View Full Version : Roleplaying Collaborative Backstory Creation is my favorite.

2019-03-14, 08:49 AM
I had the chance to run some one-on-one sessions with the players in one campaign of mine. We decided to do narrative backstory creation--figuring out exactly why they ended up as adventurers. As it turns out, the two ended up being from the same village and their backstories meshed tremendously. As a result, there's a new place on the map, and some added history. Note: they've been playing the characters for quite a while (they're level 8).

For me, this is the best way to do backstories. Start a character with a seed (maybe a few sentences), and then collaborate with the DM and other players to build the actual story. That way it guarantees that it fits into the world and allows new ways for the backstories to intersect and be meaningful. It was way more fun than trying to read a few pages of turgid prose and having to translate that into the world and setting. Themes of memory, of history, of time have been throughout the campaign already, and this solidifies them.

My writeup is below, if anyone cares. I ran this by the players and they've agreed. So now it's an actual in-universe thing that happened. Setting note: puun ihmisia = wood elf, gwerin = high elf

While the puun ihmisia and the gwerin have been at odds for ages and traditionally distrust and hate each other, some have made efforts to reach out to the other side. About 100 years after the chaos of the Cataclysm and the Retreat, two groups did just this and founded the commune of Usko Ffydd (named by joining the words for “faith” or “trust” in the two languages). 4 years ago, this experiment came to a tragic end—not by act of betrayal but by outside meddling.

The founders of Usko Ffydd, wanting to put distance between them and the dominant culture of the nascent Council Lands, chose to take their families and move nearly 100 miles into the uninhabited, rough lands between the Ringwall Mountains of Moon’s Vengeance. In this folded land, carpeted with forested mountains and hills, they founded a central village and took up residence. Their nearest neighbors were the dwarves of the Chuuluu clan, with their clan hold in the mountains to the north east (about 60 miles), although not much commerce was to be had with these arch-traditionalists.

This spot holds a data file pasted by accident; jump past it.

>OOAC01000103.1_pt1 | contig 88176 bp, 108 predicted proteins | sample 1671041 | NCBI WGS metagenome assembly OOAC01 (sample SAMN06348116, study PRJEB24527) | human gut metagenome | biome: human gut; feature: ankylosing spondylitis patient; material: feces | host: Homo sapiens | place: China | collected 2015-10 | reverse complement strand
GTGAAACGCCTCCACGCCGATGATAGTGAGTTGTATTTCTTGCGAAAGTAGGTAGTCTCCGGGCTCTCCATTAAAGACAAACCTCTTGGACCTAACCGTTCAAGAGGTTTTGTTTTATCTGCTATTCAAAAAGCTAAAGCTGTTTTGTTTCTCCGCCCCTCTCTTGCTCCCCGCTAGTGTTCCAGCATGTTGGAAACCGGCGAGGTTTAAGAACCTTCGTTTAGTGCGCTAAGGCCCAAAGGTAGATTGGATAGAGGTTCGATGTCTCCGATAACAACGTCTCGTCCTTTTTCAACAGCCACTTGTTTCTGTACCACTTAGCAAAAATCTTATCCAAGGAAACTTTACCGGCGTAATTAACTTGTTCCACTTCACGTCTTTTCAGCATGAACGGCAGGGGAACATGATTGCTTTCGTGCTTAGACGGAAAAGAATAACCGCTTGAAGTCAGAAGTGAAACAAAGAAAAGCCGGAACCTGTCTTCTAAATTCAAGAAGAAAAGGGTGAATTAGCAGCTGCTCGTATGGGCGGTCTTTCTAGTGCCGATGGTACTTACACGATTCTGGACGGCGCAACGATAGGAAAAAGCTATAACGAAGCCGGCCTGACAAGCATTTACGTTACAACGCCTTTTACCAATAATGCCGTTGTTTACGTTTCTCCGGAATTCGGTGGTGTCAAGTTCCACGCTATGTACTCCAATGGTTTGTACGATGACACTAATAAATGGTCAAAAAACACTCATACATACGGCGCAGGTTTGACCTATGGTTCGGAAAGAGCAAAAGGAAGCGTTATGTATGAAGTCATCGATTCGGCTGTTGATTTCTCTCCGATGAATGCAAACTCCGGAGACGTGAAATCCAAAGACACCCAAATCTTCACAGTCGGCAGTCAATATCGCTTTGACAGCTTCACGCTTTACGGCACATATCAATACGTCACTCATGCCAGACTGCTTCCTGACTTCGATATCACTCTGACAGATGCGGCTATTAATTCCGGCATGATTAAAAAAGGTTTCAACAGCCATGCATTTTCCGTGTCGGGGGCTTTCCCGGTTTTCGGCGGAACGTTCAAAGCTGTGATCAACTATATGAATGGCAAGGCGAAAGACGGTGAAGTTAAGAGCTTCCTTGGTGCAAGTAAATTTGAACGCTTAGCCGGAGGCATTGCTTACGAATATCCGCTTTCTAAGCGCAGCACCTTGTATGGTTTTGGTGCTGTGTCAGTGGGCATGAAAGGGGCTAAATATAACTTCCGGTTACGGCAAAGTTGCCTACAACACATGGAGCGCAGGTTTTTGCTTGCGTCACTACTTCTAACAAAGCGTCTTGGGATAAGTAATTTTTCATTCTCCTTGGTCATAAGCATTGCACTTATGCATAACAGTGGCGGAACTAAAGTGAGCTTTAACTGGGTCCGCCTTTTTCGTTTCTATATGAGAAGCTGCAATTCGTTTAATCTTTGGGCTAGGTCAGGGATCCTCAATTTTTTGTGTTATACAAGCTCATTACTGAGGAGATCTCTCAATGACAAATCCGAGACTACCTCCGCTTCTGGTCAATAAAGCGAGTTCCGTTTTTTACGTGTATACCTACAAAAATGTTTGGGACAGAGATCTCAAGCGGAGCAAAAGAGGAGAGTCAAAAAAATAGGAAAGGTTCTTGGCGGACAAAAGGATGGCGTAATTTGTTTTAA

This area had not been inhabited by more than wandering tribes since the 1st Interregnum started more than 4,000 years before; it was totally wild. Deciding to live in harmony with the world and the spirits, the founders established a mixed pattern of life—three seasons spent wandering in small family-like bands, living in huts and gathering food, with the winters spent in the village itself. Late fall was a time of gathering, both of people and of supplies for the winters which were frequently full of heavy snowfall. Each year, one band would stay back in the village to maintain and repair it after the ravages of the winter.